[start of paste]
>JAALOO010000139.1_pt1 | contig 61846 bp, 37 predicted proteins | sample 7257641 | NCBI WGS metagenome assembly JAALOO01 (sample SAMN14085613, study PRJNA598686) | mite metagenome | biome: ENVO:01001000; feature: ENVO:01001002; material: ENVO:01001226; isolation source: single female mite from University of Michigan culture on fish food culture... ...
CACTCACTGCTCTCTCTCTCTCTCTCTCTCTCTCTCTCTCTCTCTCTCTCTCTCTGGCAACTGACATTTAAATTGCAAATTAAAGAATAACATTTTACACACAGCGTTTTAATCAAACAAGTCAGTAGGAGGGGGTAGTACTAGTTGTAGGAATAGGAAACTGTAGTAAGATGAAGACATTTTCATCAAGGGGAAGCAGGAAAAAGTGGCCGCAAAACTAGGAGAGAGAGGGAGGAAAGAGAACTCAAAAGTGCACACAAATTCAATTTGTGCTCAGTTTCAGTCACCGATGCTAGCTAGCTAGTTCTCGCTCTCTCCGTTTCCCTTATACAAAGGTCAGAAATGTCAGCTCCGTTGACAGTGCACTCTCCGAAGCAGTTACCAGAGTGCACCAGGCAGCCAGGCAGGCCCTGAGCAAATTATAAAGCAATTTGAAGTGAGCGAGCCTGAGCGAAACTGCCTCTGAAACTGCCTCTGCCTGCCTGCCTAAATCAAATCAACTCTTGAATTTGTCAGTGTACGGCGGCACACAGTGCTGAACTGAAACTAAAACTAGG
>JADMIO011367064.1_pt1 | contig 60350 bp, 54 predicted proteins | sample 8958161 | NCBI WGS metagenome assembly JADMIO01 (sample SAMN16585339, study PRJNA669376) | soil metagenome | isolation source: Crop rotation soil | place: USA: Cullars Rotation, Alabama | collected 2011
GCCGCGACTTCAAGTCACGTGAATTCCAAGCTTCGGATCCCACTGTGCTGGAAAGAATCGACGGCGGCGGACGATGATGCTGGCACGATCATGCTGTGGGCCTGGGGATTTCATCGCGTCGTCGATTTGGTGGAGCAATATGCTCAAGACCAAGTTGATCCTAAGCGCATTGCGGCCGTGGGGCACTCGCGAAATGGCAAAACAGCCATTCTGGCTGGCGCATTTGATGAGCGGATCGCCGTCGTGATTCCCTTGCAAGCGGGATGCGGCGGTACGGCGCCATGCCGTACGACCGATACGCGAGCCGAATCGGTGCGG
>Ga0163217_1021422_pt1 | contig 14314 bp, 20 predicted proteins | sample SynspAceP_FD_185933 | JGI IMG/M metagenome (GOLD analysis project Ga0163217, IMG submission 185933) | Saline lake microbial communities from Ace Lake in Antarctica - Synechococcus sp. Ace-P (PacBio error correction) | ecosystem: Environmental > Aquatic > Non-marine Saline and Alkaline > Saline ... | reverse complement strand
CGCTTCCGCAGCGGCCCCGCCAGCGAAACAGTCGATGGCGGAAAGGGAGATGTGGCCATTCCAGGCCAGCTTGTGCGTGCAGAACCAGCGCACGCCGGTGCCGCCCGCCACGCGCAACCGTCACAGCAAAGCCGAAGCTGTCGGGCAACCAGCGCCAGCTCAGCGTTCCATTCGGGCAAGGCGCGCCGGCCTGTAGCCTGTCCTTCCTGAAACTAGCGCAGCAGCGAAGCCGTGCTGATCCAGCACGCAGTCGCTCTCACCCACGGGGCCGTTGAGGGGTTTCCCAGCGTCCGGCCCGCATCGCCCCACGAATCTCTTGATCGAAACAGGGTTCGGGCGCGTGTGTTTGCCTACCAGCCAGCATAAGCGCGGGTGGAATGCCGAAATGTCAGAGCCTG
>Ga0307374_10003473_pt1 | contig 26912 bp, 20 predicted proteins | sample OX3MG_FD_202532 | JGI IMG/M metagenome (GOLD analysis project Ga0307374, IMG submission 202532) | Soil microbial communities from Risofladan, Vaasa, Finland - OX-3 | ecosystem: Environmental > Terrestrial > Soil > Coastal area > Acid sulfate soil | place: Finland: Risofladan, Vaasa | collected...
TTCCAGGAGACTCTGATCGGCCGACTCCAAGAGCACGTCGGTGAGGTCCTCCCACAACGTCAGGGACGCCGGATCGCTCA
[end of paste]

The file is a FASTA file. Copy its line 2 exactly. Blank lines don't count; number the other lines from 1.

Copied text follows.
CACTCACTGCTCTCTCTCTCTCTCTCTCTCTCTCTCTCTCTCTCTCTCTCTCTCTGGCAACTGACATTTAAATTGCAAATTAAAGAATAACATTTTACACACAGCGTTTTAATCAAACAAGTCAGTAGGAGGGGGTAGTACTAGTTGTAGGAATAGGAAACTGTAGTAAGATGAAGACATTTTCATCAAGGGGAAGCAGGAAAAAGTGGCCGCAAAACTAGGAGAGAGAGGGAGGAAAGAGAACTCAAAAGTGCACACAAATTCAATTTGTGCTCAGTTTCAGTCACCGATGCTAGCTAGCTAGTTCTCGCTCTCTCCGTTTCCCTTATACAAAGGTCAGAAATGTCAGCTCCGTTGACAGTGCACTCTCCGAAGCAGTTACCAGAGTGCACCAGGCAGCCAGGCAGGCCCTGAGCAAATTATAAAGCAATTTGAAGTGAGCGAGCCTGAGCGAAACTGCCTCTGAAACTGCCTCTGCCTGCCTGCCTAAATCAAATCAACTCTTGAATTTGTCAGTGTACGGCGGCACACAGTGCTGAACTGAAACTAAAACTAGG